Though these don’t boast the kevlar and carbon fiber, military-grade build that we’ve seen other headphones sporting, they still feel fairly tough. That said, these are meant more for serious listening than to be taken everywhere, so you might want to be a little careful if you’re just throwing them into a backpack.


You won’t find any fancy built-in remotes, or even a removable cable here. Again, with the quality of the components used, Grado had to make some sacrifices to be able to see the SR60e headphones for this price. What you will find is a fairly long cable that is very thick. Ostensibly, these thicker cables are better for sound quality, but it also means that you’re less likely to wear the cable down through everyday use.

Sound Quality

In testing, I very briefly tested the Grado Prestige Series SR60e with mobile devices to make sure that they would work well, and they did. That said, as I mentioned above, these are first and foremost built for sound quality, so the majority of my listening was done through a Focusrite Saffire Pro 40 audio interface. I listened to a few podcasts and an audiobook to check performance with the spoken word, but mostly I listened to music from different genres and eras.


As Grado puts it on the website for the SR60e: “Everyone loves a thumping bass and kick-drum, but not at the expense of everything else.” You’ll certainly hear the bass, but it’s not overemphasized as it is in many headphones. This could come as a shock if you’re only used to bass-heavy headphones, but the aim here is balance, and the SR60e deliver.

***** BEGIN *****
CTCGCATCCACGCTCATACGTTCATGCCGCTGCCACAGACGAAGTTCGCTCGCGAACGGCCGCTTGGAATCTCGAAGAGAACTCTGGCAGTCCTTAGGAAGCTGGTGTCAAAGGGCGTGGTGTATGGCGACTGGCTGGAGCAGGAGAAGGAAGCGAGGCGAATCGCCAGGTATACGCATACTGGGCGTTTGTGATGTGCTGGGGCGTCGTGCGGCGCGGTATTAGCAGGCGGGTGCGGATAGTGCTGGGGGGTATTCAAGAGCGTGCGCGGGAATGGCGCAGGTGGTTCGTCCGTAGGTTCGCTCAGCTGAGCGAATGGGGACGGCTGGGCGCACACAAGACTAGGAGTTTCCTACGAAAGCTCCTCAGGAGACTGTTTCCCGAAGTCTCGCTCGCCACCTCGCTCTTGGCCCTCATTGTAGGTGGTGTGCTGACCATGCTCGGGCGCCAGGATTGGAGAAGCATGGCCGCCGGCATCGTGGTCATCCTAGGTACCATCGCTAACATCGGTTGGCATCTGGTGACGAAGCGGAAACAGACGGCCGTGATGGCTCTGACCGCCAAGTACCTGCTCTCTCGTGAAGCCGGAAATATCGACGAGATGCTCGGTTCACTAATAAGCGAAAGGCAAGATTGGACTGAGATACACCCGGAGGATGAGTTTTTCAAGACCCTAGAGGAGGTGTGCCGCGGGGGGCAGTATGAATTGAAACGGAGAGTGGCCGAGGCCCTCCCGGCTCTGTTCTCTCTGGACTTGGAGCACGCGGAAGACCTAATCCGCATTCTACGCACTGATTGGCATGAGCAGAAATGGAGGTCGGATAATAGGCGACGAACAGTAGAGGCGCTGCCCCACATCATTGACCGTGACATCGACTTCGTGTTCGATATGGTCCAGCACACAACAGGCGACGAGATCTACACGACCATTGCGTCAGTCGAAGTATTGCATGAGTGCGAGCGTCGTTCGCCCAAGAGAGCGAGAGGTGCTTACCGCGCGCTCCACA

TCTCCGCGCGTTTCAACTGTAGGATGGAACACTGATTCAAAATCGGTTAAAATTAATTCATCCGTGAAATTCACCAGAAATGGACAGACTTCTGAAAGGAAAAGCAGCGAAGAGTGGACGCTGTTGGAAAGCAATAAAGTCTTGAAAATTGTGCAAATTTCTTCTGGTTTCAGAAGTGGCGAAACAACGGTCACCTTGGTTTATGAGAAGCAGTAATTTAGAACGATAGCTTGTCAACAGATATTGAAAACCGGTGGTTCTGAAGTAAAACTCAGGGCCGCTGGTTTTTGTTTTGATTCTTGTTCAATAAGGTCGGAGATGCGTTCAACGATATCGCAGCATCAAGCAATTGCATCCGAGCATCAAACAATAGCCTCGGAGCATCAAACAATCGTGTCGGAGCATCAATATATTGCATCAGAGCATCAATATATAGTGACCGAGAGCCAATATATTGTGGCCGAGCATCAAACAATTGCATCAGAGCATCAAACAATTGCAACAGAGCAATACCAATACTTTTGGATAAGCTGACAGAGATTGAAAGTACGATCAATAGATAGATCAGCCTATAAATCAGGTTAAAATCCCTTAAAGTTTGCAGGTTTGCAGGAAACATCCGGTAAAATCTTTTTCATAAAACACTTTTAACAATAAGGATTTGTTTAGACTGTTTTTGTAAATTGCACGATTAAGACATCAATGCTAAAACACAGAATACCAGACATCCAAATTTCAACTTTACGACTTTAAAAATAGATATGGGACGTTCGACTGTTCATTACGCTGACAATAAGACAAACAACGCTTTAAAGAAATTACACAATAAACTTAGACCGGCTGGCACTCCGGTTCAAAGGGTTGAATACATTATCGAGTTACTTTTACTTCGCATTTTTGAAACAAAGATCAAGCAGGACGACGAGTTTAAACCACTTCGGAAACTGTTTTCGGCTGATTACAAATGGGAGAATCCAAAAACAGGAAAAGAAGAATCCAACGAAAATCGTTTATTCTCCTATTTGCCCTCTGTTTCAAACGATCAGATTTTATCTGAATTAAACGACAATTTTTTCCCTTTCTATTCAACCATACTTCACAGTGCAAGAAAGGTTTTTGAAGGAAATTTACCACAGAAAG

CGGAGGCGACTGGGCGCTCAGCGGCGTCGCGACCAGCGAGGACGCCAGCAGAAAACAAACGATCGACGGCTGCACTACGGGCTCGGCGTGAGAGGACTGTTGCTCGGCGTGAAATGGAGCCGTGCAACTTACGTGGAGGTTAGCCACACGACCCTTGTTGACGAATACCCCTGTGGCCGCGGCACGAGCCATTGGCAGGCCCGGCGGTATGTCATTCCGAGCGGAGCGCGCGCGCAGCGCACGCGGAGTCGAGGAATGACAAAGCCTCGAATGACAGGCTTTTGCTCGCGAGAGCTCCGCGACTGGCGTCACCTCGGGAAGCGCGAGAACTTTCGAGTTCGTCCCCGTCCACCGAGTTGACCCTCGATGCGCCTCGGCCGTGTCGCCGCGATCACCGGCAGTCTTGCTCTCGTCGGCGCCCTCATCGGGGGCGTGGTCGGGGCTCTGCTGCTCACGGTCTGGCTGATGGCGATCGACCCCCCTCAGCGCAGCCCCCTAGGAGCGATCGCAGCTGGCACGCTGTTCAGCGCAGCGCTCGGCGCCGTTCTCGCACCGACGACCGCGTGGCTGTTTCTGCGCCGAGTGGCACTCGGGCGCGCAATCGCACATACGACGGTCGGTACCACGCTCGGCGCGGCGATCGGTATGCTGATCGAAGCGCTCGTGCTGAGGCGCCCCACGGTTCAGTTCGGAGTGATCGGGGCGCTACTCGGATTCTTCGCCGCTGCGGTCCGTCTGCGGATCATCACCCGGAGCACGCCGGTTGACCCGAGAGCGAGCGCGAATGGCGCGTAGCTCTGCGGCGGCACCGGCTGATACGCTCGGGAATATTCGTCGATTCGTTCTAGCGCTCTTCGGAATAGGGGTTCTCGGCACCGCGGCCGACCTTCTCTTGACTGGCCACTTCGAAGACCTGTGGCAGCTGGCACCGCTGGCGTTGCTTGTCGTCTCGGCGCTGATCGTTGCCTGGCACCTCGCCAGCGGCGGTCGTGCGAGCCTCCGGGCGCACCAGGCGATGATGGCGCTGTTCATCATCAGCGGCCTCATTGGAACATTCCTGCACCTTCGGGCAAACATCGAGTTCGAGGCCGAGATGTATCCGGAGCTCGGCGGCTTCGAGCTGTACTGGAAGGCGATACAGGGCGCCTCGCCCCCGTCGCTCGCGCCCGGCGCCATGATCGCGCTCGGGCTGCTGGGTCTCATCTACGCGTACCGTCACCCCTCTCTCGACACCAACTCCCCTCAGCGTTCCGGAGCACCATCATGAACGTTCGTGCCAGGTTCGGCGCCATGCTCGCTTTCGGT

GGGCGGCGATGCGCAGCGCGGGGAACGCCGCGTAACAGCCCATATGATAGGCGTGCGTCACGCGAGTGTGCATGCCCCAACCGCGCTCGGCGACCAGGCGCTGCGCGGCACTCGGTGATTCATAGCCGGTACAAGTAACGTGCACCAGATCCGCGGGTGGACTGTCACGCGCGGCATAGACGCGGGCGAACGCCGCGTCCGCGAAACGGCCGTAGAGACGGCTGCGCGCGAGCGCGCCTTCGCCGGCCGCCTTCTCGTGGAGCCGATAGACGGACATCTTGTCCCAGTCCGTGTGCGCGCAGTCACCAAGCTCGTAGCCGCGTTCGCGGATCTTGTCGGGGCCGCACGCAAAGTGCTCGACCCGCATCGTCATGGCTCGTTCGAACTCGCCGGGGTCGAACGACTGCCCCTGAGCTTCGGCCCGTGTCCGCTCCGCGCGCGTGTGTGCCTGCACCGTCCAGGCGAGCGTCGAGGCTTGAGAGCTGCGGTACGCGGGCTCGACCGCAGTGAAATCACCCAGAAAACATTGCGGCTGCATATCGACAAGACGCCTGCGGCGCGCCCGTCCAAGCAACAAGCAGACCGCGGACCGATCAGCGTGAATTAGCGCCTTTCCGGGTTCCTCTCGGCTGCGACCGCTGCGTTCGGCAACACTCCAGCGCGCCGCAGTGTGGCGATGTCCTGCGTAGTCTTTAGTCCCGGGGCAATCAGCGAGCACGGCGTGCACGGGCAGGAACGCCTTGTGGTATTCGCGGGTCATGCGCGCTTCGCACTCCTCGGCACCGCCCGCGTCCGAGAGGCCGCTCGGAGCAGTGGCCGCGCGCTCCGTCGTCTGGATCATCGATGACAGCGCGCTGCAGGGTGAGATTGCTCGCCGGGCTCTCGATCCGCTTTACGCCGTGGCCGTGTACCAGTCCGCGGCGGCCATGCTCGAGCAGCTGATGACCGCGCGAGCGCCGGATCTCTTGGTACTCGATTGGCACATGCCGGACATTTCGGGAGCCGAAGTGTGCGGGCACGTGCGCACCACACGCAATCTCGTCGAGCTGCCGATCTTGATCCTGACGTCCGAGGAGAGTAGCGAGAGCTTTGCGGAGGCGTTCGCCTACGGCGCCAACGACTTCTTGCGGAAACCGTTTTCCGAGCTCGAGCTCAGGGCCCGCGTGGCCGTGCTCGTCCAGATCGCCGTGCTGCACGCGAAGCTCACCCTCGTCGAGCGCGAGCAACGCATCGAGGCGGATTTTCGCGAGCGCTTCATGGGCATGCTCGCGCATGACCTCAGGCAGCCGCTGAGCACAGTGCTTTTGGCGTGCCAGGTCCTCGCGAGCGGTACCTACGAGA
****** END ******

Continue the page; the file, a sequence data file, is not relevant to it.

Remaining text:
Grado also speaks of their headphones’ world-renowned midrange and they are not wrong. Even in these entry-level headphones, the midrange is very clear and open sounding. This combined with the soundstage that open-back headphones are known for lends an extra level of realism to reverb and room sound.


The highs are crisp and clear with excellent detail, lending a shimmer and sheen to cymbals and high string instruments without ever wandering into the realm of harshness.

As I mentioned before, the soundstage in these headphones is excellent. This is somewhat expected in open-back headphones but I was surprised at just how good the entry-level SR60e headphones sounded. Overall, these headphones are great for both critical listening and just enjoying your music.


If you’re looking for the best audio performance to price ratio, the Grado SR60e are an absolutely amazing deal. You might be able to get a pair of open-back pair of headphones for less, but I would be surprised if they came anywhere near sounding as good. Sure, these can’t really be compared to Grado’s higher-end offerings, and they’re not ideal for every situation, but for pure music enjoyment, these headphones are a great buy.


[button type=”link” link=”” size=”btn-lg” variation=”btn-primary” block=”btn-block”]Buy now from Amazon ($79.00)[/button]